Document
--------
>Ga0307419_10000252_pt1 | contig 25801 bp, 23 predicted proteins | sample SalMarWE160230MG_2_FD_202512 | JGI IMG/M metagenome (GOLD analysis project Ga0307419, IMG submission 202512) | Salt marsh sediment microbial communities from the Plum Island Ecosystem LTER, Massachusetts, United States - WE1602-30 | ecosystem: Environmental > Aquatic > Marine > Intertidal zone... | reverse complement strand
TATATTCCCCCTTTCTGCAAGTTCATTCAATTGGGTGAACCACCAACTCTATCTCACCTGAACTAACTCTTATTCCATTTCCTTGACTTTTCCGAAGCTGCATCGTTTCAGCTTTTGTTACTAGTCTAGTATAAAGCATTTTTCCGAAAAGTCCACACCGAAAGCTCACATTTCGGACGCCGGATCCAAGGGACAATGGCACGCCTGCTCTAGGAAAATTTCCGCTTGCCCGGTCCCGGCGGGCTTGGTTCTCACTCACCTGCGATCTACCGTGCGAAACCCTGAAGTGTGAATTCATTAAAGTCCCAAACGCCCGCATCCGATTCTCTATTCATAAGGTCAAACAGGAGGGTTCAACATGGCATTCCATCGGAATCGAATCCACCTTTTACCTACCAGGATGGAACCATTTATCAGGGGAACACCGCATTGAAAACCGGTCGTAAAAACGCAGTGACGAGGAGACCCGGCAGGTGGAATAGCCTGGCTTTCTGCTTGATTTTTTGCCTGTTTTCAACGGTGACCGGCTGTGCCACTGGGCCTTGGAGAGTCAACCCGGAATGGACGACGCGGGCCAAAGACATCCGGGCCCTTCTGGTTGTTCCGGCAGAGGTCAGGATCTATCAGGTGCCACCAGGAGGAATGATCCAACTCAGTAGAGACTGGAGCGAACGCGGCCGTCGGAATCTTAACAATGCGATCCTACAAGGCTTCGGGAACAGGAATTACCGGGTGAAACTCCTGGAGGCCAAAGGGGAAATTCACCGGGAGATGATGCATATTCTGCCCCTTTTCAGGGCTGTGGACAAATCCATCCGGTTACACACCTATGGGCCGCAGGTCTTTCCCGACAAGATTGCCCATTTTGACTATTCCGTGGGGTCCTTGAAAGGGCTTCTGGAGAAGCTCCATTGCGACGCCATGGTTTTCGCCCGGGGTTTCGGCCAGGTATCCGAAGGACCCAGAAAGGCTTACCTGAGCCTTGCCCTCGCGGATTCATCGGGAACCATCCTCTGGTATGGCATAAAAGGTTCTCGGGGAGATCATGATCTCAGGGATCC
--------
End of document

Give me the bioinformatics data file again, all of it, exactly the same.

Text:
>Ga0307419_10000252_pt1 | contig 25801 bp, 23 predicted proteins | sample SalMarWE160230MG_2_FD_202512 | JGI IMG/M metagenome (GOLD analysis project Ga0307419, IMG submission 202512) | Salt marsh sediment microbial communities from the Plum Island Ecosystem LTER, Massachusetts, United States - WE1602-30 | ecosystem: Environmental > Aquatic > Marine > Intertidal zone... | reverse complement strand
TATATTCCCCCTTTCTGCAAGTTCATTCAATTGGGTGAACCACCAACTCTATCTCACCTGAACTAACTCTTATTCCATTTCCTTGACTTTTCCGAAGCTGCATCGTTTCAGCTTTTGTTACTAGTCTAGTATAAAGCATTTTTCCGAAAAGTCCACACCGAAAGCTCACATTTCGGACGCCGGATCCAAGGGACAATGGCACGCCTGCTCTAGGAAAATTTCCGCTTGCCCGGTCCCGGCGGGCTTGGTTCTCACTCACCTGCGATCTACCGTGCGAAACCCTGAAGTGTGAATTCATTAAAGTCCCAAACGCCCGCATCCGATTCTCTATTCATAAGGTCAAACAGGAGGGTTCAACATGGCATTCCATCGGAATCGAATCCACCTTTTACCTACCAGGATGGAACCATTTATCAGGGGAACACCGCATTGAAAACCGGTCGTAAAAACGCAGTGACGAGGAGACCCGGCAGGTGGAATAGCCTGGCTTTCTGCTTGATTTTTTGCCTGTTTTCAACGGTGACCGGCTGTGCCACTGGGCCTTGGAGAGTCAACCCGGAATGGACGACGCGGGCCAAAGACATCCGGGCCCTTCTGGTTGTTCCGGCAGAGGTCAGGATCTATCAGGTGCCACCAGGAGGAATGATCCAACTCAGTAGAGACTGGAGCGAACGCGGCCGTCGGAATCTTAACAATGCGATCCTACAAGGCTTCGGGAACAGGAATTACCGGGTGAAACTCCTGGAGGCCAAAGGGGAAATTCACCGGGAGATGATGCATATTCTGCCCCTTTTCAGGGCTGTGGACAAATCCATCCGGTTACACACCTATGGGCCGCAGGTCTTTCCCGACAAGATTGCCCATTTTGACTATTCCGTGGGGTCCTTGAAAGGGCTTCTGGAGAAGCTCCATTGCGACGCCATGGTTTTCGCCCGGGGTTTCGGCCAGGTATCCGAAGGACCCAGAAAGGCTTACCTGAGCCTTGCCCTCGCGGATTCATCGGGAACCATCCTCTGGTATGGCATAAAAGGTTCTCGGGGAGATCATGATCTCAGGGATCC